November 3, 2004

(Reb Yudel)

(Update: Now you really can download it!) Leonard and the Hebrews

JeW*SCHooL clues us in to the ultimate Leonard Cohen tribute album:
A new compilation by 18 Israeli artists and produced by alt.country artist David Peretz entitled Shir Zarah, or Stranger Song, pays tribute to Leonard Cohen on the occasion of his 70th birthday by interpreting a number of his classic works in Hebrew. Featuring such artists as Billy Levy, Gabriel Belhassan, Morphlexis, Razi Ben-Ezer, and Sagol 59, the one-of-a-kind album is available exclusively for download from Israel's leading indie music website, Hasharat Ha'Iver, or The Blind Janitor. (c/o Khen)
(Reb Yudel)

Metablogging Protocols and the Jewish Queston

DovBear writes:

HE READS PROTOCOLS?: Your Jedi mind control tricks no longer have any effect on me Luke Ford!! Some masochistic bozo is reading Protocols so I don't have to. Ha! Ha! I'm finally free to do as I please. Free of Luke's hypnotic powers. Free of the overwhelming, all-conquering urge to visit Protocols! Free of my indefensible desire to read the latest self-serving blurbs from Chakira and Adam Ragil.

So is this what it feels like to think for myself?!?!

This is great! This is wonderful! This is sarcasm!

What kind of idiot reads Protocols (I could stop right there, eh?) and then reprints essentially the whole thing on his own worthless blog, and then boasts that he's doing us all some sort of tremendous favor? Hey buddy. Why dontcha' take out the garbage so I don't have to, tough guy. Then, we can talk.

(Reb Yudel)

It's not politics if God told me to do it

I promised to seriously cut down on my political postings; I'm shooting for no more than one a day. However, sociology of religion is another category entirely. So, in that vein, some Amy Sullivan in The Washington Monthly:


Hate to point this out (no, actually, I don't--I've been saying this for a while now), but the "huge fundamentalist Christian revival" took place about thirty years ago, not last month, and it has always been explictly political. If I may condense a few decades of history into one sentence, the perfect storm that led to what we now call the Christian Right was this combination:
Angry reaction by conservative evangelicals to court rulings on school prayer, Bible-reading in public schools, and abortion motivating them to enter the political realm for the first time

plus

Outrage among Catholics, who had previously kept kind of quiet while focusing on assimilating amid anti-Catholicism, mobilizing them into a politically active force

plus

The realization by Republican strategists that they need to form a cohesive electoral block and that their best bet for winning the South was partnering with white church leaders, since those institutions were the last acceptable bastion of racism
equals

Rock-solid coalition of Christian Right and Republican Party.

And as a result, for a good twenty years now, people have assumed that if you're religious, you're a Republican and that if you're a Democrat, you can't possibly be religious. We know that isn't true. What's more, John Kerry's campaign (particularly in the last stretch of October) made great strides toward knocking down that mistaken belief. But unfortunately, it's going to take more time until perceptions match reality.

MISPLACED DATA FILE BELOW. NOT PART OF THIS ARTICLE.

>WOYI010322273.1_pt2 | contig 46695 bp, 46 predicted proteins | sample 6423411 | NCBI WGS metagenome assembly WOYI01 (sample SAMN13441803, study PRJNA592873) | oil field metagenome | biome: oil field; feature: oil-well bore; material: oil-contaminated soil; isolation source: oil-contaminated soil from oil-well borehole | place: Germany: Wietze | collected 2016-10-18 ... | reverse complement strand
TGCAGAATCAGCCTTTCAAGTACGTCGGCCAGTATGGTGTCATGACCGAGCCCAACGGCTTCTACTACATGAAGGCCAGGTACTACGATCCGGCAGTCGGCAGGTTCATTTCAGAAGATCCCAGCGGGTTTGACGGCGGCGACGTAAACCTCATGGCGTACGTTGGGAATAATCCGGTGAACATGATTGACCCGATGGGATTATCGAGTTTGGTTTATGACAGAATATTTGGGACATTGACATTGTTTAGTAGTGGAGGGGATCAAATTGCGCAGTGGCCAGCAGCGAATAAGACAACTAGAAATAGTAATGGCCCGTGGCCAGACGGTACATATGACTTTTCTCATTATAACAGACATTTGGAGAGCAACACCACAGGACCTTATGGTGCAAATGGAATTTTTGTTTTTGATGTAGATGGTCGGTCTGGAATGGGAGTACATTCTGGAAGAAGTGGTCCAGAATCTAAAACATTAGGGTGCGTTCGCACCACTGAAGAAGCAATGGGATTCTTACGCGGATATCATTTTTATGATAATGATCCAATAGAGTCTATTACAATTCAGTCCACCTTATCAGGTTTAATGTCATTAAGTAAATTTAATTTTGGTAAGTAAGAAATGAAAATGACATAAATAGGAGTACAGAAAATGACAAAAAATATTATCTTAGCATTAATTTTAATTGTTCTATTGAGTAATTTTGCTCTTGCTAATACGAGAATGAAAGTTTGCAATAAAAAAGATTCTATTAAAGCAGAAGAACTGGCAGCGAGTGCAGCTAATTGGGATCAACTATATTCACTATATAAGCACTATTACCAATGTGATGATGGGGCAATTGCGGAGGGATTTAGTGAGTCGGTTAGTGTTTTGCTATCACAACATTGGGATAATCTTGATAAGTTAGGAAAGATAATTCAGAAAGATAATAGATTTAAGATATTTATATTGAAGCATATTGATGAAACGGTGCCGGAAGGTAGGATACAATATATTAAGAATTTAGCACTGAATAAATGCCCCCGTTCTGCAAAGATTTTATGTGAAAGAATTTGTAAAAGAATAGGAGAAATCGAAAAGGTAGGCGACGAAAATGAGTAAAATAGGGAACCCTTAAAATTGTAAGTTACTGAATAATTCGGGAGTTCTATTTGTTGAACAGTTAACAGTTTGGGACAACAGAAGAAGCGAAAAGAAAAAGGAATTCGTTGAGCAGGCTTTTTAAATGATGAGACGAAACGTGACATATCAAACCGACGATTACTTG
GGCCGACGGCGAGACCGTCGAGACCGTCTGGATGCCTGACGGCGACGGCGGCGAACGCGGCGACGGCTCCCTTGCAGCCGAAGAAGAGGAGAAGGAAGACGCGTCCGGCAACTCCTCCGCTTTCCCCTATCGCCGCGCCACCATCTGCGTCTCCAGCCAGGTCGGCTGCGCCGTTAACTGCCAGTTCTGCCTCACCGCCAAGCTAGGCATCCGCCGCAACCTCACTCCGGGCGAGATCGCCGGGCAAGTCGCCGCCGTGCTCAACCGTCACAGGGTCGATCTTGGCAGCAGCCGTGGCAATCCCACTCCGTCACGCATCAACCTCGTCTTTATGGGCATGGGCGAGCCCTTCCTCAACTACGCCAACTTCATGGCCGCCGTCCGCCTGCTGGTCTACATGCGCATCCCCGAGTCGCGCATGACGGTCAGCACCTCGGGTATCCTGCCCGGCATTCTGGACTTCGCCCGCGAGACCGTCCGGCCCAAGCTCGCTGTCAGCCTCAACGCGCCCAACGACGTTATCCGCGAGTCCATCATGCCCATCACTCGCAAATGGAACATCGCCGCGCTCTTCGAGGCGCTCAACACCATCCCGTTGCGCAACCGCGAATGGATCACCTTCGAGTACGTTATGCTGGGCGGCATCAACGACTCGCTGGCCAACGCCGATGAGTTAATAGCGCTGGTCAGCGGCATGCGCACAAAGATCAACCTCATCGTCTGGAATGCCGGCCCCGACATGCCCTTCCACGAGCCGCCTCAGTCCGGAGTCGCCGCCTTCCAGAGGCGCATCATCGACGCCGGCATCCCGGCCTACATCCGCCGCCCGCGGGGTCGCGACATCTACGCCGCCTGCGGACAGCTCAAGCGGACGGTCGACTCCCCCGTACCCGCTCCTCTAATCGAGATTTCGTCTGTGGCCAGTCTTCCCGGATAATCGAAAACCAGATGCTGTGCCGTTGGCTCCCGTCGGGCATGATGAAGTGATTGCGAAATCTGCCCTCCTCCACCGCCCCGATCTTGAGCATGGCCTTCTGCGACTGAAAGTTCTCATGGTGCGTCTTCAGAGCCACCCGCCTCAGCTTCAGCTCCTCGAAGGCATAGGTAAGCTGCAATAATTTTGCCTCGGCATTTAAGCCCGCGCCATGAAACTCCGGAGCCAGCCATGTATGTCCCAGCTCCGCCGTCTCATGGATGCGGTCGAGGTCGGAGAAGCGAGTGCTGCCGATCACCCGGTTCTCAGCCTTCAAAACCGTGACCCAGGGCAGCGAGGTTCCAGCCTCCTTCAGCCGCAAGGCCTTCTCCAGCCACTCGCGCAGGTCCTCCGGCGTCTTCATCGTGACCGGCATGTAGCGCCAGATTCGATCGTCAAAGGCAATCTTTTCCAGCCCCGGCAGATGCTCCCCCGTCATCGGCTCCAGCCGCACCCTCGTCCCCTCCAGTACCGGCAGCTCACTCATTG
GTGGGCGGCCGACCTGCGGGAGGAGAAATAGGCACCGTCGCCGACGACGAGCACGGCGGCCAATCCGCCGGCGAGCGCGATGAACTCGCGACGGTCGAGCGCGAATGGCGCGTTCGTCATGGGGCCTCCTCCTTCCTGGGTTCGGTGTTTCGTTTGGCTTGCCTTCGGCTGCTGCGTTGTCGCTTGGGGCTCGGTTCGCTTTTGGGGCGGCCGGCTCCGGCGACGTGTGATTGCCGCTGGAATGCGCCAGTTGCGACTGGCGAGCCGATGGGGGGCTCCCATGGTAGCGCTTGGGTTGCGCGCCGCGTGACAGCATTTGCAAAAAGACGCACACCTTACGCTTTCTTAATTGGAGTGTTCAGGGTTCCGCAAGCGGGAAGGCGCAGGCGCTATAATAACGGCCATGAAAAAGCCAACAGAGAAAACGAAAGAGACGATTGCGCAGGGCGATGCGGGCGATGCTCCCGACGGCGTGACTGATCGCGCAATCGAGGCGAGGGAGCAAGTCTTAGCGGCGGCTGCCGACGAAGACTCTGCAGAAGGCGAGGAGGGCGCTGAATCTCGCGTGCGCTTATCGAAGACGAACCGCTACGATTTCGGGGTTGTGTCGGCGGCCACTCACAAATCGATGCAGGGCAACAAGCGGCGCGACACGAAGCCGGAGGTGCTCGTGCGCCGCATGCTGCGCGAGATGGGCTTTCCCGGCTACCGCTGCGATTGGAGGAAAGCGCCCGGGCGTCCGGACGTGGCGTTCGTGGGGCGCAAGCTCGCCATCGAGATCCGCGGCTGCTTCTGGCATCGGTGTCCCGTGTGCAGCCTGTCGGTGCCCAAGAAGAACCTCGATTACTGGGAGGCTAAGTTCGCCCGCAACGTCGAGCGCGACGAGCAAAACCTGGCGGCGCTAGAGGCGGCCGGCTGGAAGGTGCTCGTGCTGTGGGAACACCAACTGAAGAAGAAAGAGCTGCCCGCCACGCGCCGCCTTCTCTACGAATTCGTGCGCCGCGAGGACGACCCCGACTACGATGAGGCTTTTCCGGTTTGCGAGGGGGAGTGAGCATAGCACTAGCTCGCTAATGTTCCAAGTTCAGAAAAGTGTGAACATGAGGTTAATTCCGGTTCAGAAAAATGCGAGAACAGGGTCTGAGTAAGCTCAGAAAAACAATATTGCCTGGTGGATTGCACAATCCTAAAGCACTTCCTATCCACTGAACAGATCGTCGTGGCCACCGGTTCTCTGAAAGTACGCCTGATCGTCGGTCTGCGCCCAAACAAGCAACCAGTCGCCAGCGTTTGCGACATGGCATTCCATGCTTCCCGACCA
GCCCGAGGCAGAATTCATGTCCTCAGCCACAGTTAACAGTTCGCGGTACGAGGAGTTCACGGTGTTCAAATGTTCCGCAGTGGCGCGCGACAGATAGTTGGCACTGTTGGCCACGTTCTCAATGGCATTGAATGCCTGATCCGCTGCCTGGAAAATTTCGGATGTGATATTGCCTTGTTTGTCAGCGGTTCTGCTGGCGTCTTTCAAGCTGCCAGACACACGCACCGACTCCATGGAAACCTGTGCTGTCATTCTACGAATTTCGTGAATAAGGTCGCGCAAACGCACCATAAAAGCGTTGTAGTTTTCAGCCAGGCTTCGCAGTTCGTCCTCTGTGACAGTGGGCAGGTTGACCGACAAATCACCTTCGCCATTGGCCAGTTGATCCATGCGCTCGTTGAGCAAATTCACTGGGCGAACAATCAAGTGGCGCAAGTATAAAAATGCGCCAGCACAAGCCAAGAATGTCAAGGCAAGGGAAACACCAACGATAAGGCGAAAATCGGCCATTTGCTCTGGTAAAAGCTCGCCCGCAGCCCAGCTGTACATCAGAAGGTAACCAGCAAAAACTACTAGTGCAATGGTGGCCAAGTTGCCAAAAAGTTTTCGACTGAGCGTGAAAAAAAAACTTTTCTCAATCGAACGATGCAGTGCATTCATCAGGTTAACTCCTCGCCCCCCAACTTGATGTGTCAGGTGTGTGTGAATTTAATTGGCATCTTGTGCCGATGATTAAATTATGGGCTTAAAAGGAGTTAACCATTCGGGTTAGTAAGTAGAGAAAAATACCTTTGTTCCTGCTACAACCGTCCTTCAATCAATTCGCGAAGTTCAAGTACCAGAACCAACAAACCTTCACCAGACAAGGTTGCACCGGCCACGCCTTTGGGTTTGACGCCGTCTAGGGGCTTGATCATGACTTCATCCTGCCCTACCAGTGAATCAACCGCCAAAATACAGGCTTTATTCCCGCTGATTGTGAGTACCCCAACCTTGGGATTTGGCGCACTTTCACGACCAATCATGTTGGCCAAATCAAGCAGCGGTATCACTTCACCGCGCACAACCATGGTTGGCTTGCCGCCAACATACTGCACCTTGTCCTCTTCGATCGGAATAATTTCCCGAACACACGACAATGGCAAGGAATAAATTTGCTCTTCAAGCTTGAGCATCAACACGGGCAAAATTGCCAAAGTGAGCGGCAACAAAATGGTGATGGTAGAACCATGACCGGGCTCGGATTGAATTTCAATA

I gotta say, it doesn't help much when exit polls and sloppy reporting use terms like "moral values" and "moral issues" as shorthand for very narrow, divisive issues like abortion and gay marriage, feeding into twenty years of Republican rhetoric. Opposition to the war in Iraq is a moral issue. The alleviation of poverty is a moral issue. Concern about abortion is a moral value, yes, but you can stay at the level of empty rhetoric about a "culture of life" or you can talk about how to actually reduce abortion rates, which is what most people care about more. (Did you hear once during this election season that abortion rates have risen under W. after they fell dramatically during Clinton's eight years in office?)

"Religious" does not mean Republican. And "moral" does not been conservative. There's going to be a lot of discussion about all of this over the coming weeks and months, and it's incredibly important to make sure we're neither sloppy about our terms nor overly broad in how we characterize "the faithful."

(Reb Yudel)

This article is not titled "Jews and Shoes news"

Jerusalem Syndrome brings us word that the 36th Annual Conference of the AJS Program Schedule has been added to the World Wide Web.

Though the session entitled "Jews and Shoes" has already been mocked in the headline of this article, the program boasts many sessions that sound interesting. Over the next few weeks, I'll go through the program and highlight interesting sessions.... the poor man's substitute for actually showing up.

(Reb Yudel)

Only those of us in Teaneck can understand how important it is not to move out from Gaza

Like two great tastes that go great together, leave it to Rabbi Stephen Pruzansky writing in the Jewish Press to explain that he is a better Zionist than Ariel Sharon because he rejects Zionism, and explain that Orthodox Jews who live in Teaneck better understand the importance of living in the Land of Israel than the non-religious Jews who live in Tel Aviv.
(Reb Yudel)

We Will Not Be Divided